Yuan Jumps to Three-Year High as China’s Economy Outpaces Peers

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The onshore yuan advanced to its strongest level since 2018 as it defied attempts by the central bank to slow its gains amid an improving outlook for China’s economy.

The currency rose as much as 0.3% to 6.4114 a dollar, the strongest since June 2018, after breaching its previous year-to-date high of 6.4245 reached in January. The move follows a slump in the greenback on Friday after U.S. jobs data missed economists’ estimates.

The yuan’s ascent comes even after the central bank tried to cap its gains by setting the daily fix at a weaker-than-expected level on Monday. China’s currency has climbed 1.8% this year to outperform all its Asian peers, and a rapid appreciation threatens to erode the competitiveness of the nation’s exports.

“The yuan will continue to strengthen, as apart from a weaker dollar, the Chinese currency is also being supported by capital inflows and large trade surplus,” said Tommy Ong, managing director for treasury and markets at DBS Hong Kong Ltd. “The PBOC will likely use the fixing to slow the gains but it won’t use direct intervention.”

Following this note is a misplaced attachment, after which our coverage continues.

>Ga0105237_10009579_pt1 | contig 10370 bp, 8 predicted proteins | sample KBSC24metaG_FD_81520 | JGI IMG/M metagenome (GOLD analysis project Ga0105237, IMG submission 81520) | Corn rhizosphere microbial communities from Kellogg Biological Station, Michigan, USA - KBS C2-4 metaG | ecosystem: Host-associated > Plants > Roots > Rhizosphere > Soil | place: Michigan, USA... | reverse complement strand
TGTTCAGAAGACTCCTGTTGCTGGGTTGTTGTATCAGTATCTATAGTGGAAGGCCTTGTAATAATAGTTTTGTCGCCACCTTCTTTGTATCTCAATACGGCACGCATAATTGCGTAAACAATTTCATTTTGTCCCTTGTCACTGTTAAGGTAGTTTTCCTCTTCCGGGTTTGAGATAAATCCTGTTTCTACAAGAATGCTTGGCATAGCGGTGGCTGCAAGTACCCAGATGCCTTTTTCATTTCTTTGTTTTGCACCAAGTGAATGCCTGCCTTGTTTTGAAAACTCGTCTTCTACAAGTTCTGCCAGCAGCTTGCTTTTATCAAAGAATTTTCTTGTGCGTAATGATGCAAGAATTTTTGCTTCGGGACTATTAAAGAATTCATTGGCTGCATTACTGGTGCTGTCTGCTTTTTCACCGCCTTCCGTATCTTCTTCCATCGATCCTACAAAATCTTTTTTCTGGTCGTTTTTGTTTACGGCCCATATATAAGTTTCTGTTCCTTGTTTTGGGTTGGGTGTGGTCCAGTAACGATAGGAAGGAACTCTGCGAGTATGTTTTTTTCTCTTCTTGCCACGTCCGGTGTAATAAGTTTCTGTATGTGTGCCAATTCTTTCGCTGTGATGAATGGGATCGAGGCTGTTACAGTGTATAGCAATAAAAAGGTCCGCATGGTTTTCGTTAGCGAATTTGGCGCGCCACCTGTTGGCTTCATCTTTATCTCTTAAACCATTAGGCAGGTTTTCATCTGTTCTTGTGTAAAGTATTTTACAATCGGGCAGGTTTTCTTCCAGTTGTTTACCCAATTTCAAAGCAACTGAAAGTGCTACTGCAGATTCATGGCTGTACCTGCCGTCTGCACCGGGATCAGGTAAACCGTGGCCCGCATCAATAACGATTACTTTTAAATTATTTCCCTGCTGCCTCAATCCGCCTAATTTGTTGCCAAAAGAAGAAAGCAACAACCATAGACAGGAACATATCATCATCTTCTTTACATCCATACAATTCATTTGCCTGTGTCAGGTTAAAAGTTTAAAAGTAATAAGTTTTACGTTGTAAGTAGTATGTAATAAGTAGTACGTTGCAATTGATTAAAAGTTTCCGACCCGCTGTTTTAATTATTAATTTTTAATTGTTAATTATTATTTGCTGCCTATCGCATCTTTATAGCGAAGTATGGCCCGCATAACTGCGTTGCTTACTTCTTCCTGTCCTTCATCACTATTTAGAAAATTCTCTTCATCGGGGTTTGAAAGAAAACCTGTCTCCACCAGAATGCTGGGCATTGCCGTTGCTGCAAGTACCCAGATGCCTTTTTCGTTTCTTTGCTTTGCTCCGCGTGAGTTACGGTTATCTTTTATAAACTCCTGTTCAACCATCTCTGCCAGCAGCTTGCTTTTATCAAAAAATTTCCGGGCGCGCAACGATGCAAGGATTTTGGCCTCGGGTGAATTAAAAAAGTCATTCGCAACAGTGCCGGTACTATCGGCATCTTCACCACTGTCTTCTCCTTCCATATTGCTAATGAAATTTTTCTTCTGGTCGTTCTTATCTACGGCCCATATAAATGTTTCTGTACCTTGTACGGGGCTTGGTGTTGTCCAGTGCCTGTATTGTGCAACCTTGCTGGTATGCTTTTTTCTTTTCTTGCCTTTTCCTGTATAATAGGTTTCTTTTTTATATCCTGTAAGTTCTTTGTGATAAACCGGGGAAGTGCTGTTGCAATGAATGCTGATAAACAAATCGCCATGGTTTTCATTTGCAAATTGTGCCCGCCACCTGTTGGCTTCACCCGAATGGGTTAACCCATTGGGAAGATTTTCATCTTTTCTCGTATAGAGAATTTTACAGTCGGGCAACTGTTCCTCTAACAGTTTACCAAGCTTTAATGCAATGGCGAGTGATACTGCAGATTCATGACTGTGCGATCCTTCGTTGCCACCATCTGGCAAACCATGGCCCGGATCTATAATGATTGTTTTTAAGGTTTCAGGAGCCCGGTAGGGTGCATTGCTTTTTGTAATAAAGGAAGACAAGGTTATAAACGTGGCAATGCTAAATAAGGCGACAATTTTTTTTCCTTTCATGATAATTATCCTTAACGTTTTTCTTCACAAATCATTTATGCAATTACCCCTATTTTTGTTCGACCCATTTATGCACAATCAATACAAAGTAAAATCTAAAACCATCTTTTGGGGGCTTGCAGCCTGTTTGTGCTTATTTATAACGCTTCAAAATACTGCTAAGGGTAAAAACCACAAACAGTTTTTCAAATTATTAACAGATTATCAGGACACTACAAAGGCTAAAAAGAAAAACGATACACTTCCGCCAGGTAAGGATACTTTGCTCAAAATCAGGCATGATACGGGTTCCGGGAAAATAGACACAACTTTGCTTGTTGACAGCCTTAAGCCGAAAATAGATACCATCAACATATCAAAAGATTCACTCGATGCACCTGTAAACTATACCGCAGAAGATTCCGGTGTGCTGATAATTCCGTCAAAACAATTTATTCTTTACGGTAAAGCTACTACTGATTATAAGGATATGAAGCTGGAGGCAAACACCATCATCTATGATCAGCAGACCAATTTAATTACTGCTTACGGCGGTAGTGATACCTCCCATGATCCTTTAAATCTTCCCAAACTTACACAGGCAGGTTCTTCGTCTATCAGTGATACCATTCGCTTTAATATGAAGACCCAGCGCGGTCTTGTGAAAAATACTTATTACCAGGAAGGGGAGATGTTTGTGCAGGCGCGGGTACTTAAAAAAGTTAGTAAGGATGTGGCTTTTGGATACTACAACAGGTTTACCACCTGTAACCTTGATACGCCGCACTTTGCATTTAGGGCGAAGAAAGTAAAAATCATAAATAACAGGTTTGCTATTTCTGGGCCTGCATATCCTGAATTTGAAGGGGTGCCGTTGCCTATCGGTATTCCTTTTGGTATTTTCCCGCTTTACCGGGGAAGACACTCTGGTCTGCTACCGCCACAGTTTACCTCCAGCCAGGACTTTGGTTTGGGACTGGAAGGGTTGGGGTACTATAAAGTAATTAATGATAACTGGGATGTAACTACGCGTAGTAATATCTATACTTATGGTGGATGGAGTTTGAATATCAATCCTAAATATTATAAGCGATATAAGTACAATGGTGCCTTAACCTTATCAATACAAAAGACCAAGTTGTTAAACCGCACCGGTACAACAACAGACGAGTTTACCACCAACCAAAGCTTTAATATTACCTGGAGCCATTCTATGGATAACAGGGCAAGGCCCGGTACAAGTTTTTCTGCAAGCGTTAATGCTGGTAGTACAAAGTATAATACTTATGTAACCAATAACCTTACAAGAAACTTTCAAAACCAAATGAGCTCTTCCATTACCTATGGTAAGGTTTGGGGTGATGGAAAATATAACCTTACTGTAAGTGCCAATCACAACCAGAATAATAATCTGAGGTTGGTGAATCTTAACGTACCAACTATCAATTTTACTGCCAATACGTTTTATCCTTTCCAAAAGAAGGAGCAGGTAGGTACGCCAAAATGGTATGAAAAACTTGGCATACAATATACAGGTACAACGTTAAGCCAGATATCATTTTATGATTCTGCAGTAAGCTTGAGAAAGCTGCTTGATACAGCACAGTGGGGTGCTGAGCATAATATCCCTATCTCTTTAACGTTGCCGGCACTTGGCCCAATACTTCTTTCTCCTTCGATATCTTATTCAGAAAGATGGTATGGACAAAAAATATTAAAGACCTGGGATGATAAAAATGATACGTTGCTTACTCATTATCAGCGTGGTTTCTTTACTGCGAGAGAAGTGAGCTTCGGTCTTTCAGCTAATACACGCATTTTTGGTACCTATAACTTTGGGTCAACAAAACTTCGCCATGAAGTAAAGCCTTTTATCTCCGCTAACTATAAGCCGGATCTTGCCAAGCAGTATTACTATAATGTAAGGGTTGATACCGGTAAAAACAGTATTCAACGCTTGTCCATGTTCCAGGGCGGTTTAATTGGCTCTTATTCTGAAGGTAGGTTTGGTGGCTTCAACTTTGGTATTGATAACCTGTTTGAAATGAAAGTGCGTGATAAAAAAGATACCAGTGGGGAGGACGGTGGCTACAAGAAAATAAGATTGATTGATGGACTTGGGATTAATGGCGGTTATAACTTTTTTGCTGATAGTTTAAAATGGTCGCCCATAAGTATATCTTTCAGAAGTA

Yuan Jumps to Three-Year High as China’s Economy Outpaces Peers

The yuan’s rise mirrors the Chinese economy’s gains, where surging exports and retail sales are in stark contrast to the uneven recovery seen in the U.S. and the euro zone. Gross domestic product climbed 18.3% in the first quarter from a year earlier, powered by a jump in consumer spending.

Apart from the dollar, the yuan also strengthened against a basket of its trading partners’ currencies. The CFETS RMB Index, which tracks the yuan versus 24 peers, is close to the highest level since 2018.

Chinese banks, including joint-stock and state lenders, boosted purchases of the dollar after the yuan advanced rapidly on Monday afternoon, traders said. The transactions helped to stabilize the exchange rate, according to the traders, who asked not to be named as they aren’t authorized to comment on the market publicly.

“While the broad dollar declines are certainly supportive of Asian currencies, the yuan has become even more attractive because of its strong data and effective Covid-19 containment measures,” said Fiona Lim, senior currency analyst at Malayan Banking Berhad in Singapore. The onshore yuan will advance to 6.36 in the coming 12 months, she added.

©2021 Bloomberg L.P.

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